My last post introduced you to this valuable curriculum resource. As I said in that post, the timing of taking a closer look at paraprofessional staff development is purposeful at this point of the year. When reviewing IEPs and writing new ones for next year, we look forward to how students will be supported within general education successfully. Paraprofessionals are a piece of that puzzle that cannot and should not be overlooked or under-acknowledged. I do not believe everyone needs a paraprofessional to be successful in general education classrooms and settings, but when individual needs warrant it, then those paraprofessionals must be trained to do their jobs well. Continue reading
Lately I have been working with a number of parents and schools during this busy time of year, when IEPs are needing to be revisited and plans for next year put in place for kids with disabilities (take a minute to read my posts about IEPs for some ideas of where to begin and important things to think about during this very necessary, and hopefully meaningful, process).
During the conversations I have been having lately, it dawned on me that when people are planning for next year and thinking about what did or didn’t work well this year, the use of paraprofessionals to support kids with disabilities is a central issue that can make or break a student’s success. IEPs that include paraprofessionals must consider quality professional development and the time to do that development effectively for paraprofessionals. Now is the time to start thinking about how that can look, and planning when it will happen. I have a great resource to offer. Continue reading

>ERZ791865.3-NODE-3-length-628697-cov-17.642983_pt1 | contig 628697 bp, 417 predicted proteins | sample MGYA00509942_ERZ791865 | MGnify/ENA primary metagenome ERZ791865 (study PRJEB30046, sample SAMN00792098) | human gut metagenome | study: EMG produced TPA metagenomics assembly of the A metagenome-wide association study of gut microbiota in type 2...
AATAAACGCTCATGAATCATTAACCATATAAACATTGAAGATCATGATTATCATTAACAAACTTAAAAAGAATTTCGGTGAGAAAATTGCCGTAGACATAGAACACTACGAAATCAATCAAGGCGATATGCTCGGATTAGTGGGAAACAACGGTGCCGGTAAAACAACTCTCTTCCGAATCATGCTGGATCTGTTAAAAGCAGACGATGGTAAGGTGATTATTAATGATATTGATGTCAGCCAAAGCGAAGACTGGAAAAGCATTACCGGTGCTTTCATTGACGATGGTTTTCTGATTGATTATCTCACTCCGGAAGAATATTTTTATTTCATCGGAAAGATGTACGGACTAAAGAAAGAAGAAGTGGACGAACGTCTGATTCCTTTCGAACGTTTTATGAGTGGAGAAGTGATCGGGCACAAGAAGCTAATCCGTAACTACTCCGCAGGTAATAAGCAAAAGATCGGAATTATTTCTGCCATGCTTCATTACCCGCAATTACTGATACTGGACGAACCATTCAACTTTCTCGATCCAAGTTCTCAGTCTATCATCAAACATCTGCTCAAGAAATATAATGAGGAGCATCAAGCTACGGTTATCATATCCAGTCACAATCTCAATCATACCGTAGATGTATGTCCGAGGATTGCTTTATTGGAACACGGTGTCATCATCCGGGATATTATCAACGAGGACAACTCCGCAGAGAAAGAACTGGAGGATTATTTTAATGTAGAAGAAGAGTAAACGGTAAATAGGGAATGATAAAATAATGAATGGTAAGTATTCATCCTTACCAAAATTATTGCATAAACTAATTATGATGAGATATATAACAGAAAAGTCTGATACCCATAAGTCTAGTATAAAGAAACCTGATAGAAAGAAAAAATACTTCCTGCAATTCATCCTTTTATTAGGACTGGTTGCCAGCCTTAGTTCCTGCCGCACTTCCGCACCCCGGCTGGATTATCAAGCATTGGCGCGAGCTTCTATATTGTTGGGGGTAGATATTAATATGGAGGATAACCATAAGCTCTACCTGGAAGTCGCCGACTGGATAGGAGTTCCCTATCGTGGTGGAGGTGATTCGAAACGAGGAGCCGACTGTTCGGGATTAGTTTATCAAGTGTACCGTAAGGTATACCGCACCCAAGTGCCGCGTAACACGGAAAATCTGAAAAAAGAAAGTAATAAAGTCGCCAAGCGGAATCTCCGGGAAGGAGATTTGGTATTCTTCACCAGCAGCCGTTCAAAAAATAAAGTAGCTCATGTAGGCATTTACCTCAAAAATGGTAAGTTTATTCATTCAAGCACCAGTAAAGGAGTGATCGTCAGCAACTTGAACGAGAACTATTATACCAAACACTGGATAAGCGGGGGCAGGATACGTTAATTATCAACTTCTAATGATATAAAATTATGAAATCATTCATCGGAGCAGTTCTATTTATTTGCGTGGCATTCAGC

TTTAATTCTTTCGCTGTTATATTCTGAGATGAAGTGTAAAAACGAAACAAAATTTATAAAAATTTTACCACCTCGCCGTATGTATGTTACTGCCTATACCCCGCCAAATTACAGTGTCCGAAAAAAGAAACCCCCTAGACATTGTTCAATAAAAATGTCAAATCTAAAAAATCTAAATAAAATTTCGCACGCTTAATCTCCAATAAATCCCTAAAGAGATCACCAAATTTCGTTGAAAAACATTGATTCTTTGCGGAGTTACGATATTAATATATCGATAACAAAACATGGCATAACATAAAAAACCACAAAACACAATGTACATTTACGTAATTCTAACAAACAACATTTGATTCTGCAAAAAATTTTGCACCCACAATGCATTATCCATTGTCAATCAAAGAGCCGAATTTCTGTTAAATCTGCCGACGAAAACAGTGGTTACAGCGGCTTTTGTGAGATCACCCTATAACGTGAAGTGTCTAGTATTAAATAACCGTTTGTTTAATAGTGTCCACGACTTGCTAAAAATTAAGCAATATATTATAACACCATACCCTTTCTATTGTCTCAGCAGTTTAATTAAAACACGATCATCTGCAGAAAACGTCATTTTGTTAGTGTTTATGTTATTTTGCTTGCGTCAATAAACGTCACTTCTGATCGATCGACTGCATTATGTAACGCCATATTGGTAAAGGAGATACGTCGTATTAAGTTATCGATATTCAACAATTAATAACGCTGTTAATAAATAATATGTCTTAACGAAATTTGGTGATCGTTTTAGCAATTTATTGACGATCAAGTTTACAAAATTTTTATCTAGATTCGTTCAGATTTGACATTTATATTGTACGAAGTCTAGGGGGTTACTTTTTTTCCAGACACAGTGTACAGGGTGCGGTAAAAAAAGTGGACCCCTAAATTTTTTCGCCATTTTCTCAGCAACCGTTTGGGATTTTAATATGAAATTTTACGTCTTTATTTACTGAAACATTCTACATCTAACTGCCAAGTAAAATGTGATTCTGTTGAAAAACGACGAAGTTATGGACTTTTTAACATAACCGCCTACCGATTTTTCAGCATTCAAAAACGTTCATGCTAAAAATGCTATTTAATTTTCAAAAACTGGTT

It has been a busy couple of months for me. I have been in circles of people that are my academic superheroes, and if you will allow me to – I would love to drop a few names before reflecting about my learning in this post.
Linda Darling-Hammond spoke at a PTA event that I attended, where she talked about her book, The Flat World and Education: How America’s Commitment to Equity Will Determine Our Future. An incredible evening where she spoke about what she knows about the US and how our education is being impacted by the high stakes assessment and funding streams that exist, which create not only an achievement gap as we typically would define it, but an experiences gap that affects kids around the country. In places like Palo Alto, California, where I heard her speak and she is a local, the difference in per pupil spending dwarfs that of neighboring schools in nearby San Jose. Her data was hard to hear about how this affects the kids in schools, and how many places throughout the US experience much the same gap. Continue reading